The lost world of Cuatro Ciénegas Basin, a relictual bacterial niche in a desert oasis

  1. Valeria Souza  Is a corresponding author
  2. Alejandra Moreno-Letelier
  3. Michael Travisano
  4. Luis David Alcaraz
  5. Gabriela Olmedo
  6. Luis Enrique Eguiarte  Is a corresponding author
  1. Universidad Nacional Autónoma de México, Mexico
  2. Jardín Botánico, Instituto de Biología Universidad Nacional Autónoma de México, Mexico
  3. University of Minnesota, United States
  4. Unidad Irapuato Centro de Investigación y Estudios Avanzados, Mexico
7 figures and 3 additional files


Conceptual frame-work of species diversification.

(A) ‘Everything is everywhere, and the environment selects’ model implies that free migration is only restricted by environmental filtering. Hence, sites 1–4 have the same probability of migration, but some sites, such as one are better than others. In this case, the phylogenetic tree does not reflect the geographic structure; this is common in many cosmopolitan lineages of bacteria and fungi. (B) Model of isolation by distance, this is what occurs in most plants and animal phyla, sites that are closer (1 and 3 or 2 and 4) are more likely to present migration events than sites that far apart, some rare events of migration are allowed (as between 4 and 3). In this case, the branches of the tree reflect the geographic structure. (C) Island model implies that rare events of migration from the source, (4) to an island, such as Galapagos (1). The phylogentic tree reflects adaptive radiation due to isolation. (D) ‘Lost world model’ of ancestral isolation and diversification implies that lineages that were extinct in other places have remained as relictual niches persist in a new site (5). In this case, the ancestral lineages have very long branches that show their ancestral diversification from common ancestors.
Overall prokaryotic diversity in Churince.

Major phyla abundances in CCB is depicted in bar plots, only the most abundant phyla are shown, but there are 60 phyla present in CCB which are roughly 66.28% of known prokaryotic phyla, in a single location few meters away. Proteobacteria is the most abundant phylum, followed by Bacteroidetes, and Actinobacteria. Some phyla like Planctomycetes, Cyanobacteria, Acidobacteria, Chlorobi, and Firmicutes are more abundant in the sediment and soil-associated samples than in water columns. Each CCB sample is colour-coded according to its origin: blue for water; brown for sediments; and grey for soils.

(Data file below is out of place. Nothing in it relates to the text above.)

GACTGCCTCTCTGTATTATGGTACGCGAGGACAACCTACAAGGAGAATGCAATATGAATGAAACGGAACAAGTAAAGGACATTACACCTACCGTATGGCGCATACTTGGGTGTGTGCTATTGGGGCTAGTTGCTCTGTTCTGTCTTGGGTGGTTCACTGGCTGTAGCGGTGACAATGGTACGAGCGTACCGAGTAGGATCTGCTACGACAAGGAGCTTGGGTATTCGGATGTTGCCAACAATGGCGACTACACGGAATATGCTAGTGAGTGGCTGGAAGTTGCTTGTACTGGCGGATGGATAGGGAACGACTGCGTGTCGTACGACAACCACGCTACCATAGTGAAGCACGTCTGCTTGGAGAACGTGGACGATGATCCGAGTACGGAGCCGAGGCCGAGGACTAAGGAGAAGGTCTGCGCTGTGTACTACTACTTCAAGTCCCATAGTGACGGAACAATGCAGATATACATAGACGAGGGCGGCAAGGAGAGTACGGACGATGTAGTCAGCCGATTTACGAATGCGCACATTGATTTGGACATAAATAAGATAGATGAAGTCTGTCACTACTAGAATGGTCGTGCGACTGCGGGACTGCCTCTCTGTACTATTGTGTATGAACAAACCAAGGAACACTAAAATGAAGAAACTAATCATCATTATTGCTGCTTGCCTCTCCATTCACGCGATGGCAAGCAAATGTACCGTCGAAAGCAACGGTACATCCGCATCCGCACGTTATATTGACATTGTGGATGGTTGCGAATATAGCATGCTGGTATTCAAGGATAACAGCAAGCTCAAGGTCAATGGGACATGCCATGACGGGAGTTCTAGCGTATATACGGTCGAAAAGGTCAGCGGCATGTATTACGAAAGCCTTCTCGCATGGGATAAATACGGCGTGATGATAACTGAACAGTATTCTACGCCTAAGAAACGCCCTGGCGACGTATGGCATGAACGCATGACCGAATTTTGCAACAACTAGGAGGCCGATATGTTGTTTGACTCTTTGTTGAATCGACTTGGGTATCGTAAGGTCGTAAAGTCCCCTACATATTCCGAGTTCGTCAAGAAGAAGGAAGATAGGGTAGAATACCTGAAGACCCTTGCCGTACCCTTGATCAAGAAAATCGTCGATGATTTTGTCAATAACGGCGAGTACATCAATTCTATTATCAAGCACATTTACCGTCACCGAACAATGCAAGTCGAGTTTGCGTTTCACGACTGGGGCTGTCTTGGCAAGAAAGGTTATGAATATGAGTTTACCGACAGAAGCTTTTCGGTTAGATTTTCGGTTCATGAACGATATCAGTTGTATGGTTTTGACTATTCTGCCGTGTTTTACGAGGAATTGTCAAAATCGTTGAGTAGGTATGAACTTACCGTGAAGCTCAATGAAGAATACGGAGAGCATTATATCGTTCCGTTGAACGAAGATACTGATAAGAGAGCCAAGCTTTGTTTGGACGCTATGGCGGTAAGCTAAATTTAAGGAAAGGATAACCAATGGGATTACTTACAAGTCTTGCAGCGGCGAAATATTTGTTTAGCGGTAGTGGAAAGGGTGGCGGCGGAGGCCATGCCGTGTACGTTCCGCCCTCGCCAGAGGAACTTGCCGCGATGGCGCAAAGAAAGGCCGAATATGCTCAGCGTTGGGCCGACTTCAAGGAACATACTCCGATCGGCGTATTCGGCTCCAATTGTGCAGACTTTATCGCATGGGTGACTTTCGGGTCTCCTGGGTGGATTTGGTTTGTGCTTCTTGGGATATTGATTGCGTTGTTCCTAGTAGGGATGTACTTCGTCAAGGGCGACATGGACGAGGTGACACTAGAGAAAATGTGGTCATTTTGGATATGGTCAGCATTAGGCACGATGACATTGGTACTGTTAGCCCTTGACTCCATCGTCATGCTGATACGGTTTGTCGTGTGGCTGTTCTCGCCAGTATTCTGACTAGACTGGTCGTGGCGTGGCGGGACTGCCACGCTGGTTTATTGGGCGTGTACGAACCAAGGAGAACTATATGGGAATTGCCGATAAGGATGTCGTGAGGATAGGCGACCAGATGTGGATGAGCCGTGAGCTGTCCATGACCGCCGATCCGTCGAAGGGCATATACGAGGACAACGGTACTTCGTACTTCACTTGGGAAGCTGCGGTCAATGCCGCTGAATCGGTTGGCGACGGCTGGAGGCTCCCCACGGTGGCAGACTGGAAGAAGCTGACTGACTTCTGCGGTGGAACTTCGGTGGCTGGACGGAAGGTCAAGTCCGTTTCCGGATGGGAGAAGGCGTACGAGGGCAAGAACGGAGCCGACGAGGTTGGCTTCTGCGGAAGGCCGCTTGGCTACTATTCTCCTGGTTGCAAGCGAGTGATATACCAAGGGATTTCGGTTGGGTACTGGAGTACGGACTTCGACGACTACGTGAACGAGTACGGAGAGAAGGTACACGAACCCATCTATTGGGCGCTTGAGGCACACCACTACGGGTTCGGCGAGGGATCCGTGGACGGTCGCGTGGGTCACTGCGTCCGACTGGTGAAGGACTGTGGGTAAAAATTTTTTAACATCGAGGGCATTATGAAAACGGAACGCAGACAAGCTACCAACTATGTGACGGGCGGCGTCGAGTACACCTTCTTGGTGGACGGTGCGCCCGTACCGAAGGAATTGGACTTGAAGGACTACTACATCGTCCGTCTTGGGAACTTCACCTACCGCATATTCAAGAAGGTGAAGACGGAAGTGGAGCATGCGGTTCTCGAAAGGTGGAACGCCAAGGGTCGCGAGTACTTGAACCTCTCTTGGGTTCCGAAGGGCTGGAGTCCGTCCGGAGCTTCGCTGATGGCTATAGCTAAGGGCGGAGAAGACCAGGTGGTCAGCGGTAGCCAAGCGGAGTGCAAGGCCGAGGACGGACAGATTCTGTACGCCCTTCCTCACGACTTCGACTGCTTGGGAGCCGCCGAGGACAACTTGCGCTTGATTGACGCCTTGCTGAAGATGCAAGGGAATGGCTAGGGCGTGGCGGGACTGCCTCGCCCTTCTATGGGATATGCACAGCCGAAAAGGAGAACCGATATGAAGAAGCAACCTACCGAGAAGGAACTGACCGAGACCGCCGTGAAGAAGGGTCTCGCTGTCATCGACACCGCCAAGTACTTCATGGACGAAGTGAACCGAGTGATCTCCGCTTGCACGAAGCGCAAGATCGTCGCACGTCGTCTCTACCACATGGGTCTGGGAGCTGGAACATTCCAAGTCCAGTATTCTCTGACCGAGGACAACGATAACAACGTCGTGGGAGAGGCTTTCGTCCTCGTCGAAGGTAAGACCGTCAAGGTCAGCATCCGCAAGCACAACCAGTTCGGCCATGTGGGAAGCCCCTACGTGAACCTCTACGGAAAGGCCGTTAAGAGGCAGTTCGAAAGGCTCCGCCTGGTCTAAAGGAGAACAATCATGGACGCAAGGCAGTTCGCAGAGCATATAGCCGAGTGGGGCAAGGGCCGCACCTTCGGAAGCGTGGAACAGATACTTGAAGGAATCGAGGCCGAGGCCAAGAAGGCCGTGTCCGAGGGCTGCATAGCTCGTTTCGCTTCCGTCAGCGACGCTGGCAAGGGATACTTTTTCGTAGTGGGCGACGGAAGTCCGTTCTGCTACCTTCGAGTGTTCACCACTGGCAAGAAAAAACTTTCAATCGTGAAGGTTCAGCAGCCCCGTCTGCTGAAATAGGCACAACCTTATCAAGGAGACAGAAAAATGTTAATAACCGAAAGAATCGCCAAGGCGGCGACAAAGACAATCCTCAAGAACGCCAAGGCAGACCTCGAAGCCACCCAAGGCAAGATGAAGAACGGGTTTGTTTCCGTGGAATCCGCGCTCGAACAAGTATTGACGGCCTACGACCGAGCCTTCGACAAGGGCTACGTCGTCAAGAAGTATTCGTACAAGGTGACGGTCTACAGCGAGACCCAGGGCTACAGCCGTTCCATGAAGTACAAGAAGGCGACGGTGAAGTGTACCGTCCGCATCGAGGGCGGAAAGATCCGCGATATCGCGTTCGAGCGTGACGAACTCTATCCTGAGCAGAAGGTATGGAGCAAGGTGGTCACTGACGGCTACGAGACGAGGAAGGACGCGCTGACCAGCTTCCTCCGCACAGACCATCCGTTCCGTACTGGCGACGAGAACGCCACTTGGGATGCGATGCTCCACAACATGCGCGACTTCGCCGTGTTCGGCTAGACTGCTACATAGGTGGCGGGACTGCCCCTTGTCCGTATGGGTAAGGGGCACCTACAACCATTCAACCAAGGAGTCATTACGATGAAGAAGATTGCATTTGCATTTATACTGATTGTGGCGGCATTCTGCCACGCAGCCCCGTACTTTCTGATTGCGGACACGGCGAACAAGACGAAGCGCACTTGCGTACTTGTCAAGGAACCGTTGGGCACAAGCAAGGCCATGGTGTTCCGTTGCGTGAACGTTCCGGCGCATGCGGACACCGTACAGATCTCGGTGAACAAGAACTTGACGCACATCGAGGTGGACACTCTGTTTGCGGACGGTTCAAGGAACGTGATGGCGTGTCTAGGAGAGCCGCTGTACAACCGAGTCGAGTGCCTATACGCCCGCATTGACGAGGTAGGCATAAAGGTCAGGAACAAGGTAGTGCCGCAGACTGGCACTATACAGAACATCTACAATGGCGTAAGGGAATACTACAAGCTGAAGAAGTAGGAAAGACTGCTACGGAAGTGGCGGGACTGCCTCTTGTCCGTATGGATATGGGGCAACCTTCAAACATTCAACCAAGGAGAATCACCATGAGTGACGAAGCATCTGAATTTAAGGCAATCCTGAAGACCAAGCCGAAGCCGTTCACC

The phylogenetic placement per sampling site shows the names and abundances of the most represented genera within CCB samples.

Even though each site has a particular profile, we can see the aggrupation by type of sample: soil, sediment and water.
Figure 4 with 1 supplement
Dendrogram of the 1284 strains of the genus Bacillus reconstructed from 16 s rRNA.

All taxa have a sequence divergence over 97%. Strains found in Cuatro Cienegas Basin (CCB) are denoted in blue. All other strains, including the outgroups, are denoted in light gray. The position of the sediment CCB Bacillus and marine CCB Bacillus lineages within the genus Bacillus are also indicated. The outgroup includes strains of Geobacillus and Anoxybacillus..
Figure 4—figure supplement 1
Bayesian phylogenetic trees of the order Clostridiales and the phylum Bacteroidetes reconstructed with 16 s rRNA.

All taxa have a sequence divergence of 97%. Taxa exclusive to CCB are denoted in magenta for Clostridiales and blue for Bacteroidetes. All other taxa, including outgroups, are in light gray. The outgroup in Clostridiales includes Thermoanaerobacter and Symbiobacterium, and for Bacteroidetes the outgroup includes Chlorobium and Prosthecochloris.
Dated Bayesian phylogeny of soil and sediment Bacillus, including the endemic lineage of sediment CCB Bacillus (highlighted in cyan).

Strains endemic to CCB are denoted in blue. The vertical grey line indicated the date of divergence of sediment CCB Bacillus approximately 655 Ma, in the late Precambrian, during the Cryogenian period.
Dated Bayesian phylogeny of marine Bacillus, including endemic lineages from CCB (highlighted in cyan).

The grey line indicates the divergence time of three independent CCB marine strains at around 160 Ma in the Late Jurassic period.
Diversification vs Extinction rates in Bacillus from CCB.

(a) Net diversification rates in soil and sediment Bacillus plotted in a phylogenetic tree. (b) Speciation and extinction rates of soil and sediment Bacillus. Speciation rates lower over time, while extinction rates remain constant.

Additional files

Supplementary file 1

Churince’s diversity by site.
Supplementary file 2

Genebank accessions numbers of strains used in this study.
Transparent reporting form

Download links

A two-part list of links to download the article, or parts of the article, in various formats.

Downloads (link to download the article as PDF)

Open citations (links to open the citations from this article in various online reference manager services)

Cite this article (links to download the citations from this article in formats compatible with various reference manager tools)

  1. Valeria Souza
  2. Alejandra Moreno-Letelier
  3. Michael Travisano
  4. Luis David Alcaraz
  5. Gabriela Olmedo
  6. Luis Enrique Eguiarte
The lost world of Cuatro Ciénegas Basin, a relictual bacterial niche in a desert oasis
eLife 7:e38278.